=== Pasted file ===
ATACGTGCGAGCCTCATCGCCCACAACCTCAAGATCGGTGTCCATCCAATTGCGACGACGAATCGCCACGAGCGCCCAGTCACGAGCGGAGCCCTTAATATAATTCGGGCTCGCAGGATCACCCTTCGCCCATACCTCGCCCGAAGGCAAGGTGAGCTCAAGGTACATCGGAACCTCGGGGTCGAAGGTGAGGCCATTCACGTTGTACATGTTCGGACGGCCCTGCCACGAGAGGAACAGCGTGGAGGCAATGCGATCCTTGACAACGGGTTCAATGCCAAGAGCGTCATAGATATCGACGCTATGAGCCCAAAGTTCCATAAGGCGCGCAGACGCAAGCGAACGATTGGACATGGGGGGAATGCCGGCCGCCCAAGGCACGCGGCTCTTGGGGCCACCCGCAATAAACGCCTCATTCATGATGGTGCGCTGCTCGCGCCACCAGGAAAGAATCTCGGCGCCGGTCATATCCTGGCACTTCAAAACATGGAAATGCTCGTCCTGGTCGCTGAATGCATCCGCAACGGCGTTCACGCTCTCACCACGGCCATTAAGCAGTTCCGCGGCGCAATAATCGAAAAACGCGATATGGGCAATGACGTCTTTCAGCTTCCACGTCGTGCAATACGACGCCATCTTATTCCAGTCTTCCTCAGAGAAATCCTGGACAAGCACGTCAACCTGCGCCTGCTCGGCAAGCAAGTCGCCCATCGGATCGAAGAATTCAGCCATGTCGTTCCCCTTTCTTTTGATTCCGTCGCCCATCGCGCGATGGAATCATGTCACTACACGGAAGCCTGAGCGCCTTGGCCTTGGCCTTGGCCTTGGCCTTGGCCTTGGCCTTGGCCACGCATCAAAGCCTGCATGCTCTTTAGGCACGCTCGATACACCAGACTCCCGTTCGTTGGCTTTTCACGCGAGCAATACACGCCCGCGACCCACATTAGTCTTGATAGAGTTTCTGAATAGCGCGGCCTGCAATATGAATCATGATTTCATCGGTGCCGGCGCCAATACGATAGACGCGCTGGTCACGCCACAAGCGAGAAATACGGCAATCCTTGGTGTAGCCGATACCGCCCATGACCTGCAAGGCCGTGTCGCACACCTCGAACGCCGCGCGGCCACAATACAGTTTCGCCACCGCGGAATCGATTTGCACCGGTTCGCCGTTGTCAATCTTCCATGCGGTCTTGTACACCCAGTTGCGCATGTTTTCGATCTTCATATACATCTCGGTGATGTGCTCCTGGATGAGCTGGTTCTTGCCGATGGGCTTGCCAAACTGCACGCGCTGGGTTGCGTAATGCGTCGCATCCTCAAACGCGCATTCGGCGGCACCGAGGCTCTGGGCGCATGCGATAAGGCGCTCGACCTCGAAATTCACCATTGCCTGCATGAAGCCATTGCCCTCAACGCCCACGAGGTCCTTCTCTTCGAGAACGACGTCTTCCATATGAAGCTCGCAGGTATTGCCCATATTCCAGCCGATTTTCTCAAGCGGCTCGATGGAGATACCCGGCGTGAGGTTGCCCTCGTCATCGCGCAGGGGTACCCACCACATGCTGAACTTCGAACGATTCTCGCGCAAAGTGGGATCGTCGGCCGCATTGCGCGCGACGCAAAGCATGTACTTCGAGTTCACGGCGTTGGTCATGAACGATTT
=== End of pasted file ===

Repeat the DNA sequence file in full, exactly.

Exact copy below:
ATACGTGCGAGCCTCATCGCCCACAACCTCAAGATCGGTGTCCATCCAATTGCGACGACGAATCGCCACGAGCGCCCAGTCACGAGCGGAGCCCTTAATATAATTCGGGCTCGCAGGATCACCCTTCGCCCATACCTCGCCCGAAGGCAAGGTGAGCTCAAGGTACATCGGAACCTCGGGGTCGAAGGTGAGGCCATTCACGTTGTACATGTTCGGACGGCCCTGCCACGAGAGGAACAGCGTGGAGGCAATGCGATCCTTGACAACGGGTTCAATGCCAAGAGCGTCATAGATATCGACGCTATGAGCCCAAAGTTCCATAAGGCGCGCAGACGCAAGCGAACGATTGGACATGGGGGGAATGCCGGCCGCCCAAGGCACGCGGCTCTTGGGGCCACCCGCAATAAACGCCTCATTCATGATGGTGCGCTGCTCGCGCCACCAGGAAAGAATCTCGGCGCCGGTCATATCCTGGCACTTCAAAACATGGAAATGCTCGTCCTGGTCGCTGAATGCATCCGCAACGGCGTTCACGCTCTCACCACGGCCATTAAGCAGTTCCGCGGCGCAATAATCGAAAAACGCGATATGGGCAATGACGTCTTTCAGCTTCCACGTCGTGCAATACGACGCCATCTTATTCCAGTCTTCCTCAGAGAAATCCTGGACAAGCACGTCAACCTGCGCCTGCTCGGCAAGCAAGTCGCCCATCGGATCGAAGAATTCAGCCATGTCGTTCCCCTTTCTTTTGATTCCGTCGCCCATCGCGCGATGGAATCATGTCACTACACGGAAGCCTGAGCGCCTTGGCCTTGGCCTTGGCCTTGGCCTTGGCCTTGGCCTTGGCCACGCATCAAAGCCTGCATGCTCTTTAGGCACGCTCGATACACCAGACTCCCGTTCGTTGGCTTTTCACGCGAGCAATACACGCCCGCGACCCACATTAGTCTTGATAGAGTTTCTGAATAGCGCGGCCTGCAATATGAATCATGATTTCATCGGTGCCGGCGCCAATACGATAGACGCGCTGGTCACGCCACAAGCGAGAAATACGGCAATCCTTGGTGTAGCCGATACCGCCCATGACCTGCAAGGCCGTGTCGCACACCTCGAACGCCGCGCGGCCACAATACAGTTTCGCCACCGCGGAATCGATTTGCACCGGTTCGCCGTTGTCAATCTTCCATGCGGTCTTGTACACCCAGTTGCGCATGTTTTCGATCTTCATATACATCTCGGTGATGTGCTCCTGGATGAGCTGGTTCTTGCCGATGGGCTTGCCAAACTGCACGCGCTGGGTTGCGTAATGCGTCGCATCCTCAAACGCGCATTCGGCGGCACCGAGGCTCTGGGCGCATGCGATAAGGCGCTCGACCTCGAAATTCACCATTGCCTGCATGAAGCCATTGCCCTCAACGCCCACGAGGTCCTTCTCTTCGAGAACGACGTCTTCCATATGAAGCTCGCAGGTATTGCCCATATTCCAGCCGATTTTCTCAAGCGGCTCGATGGAGATACCCGGCGTGAGGTTGCCCTCGTCATCGCGCAGGGGTACCCACCACATGCTGAACTTCGAACGATTCTCGCGCAAAGTGGGATCGTCGGCCGCATTGCGCGCGACGCAAAGCATGTACTTCGAGTTCACGGCGTTGGTCATGAACGATTT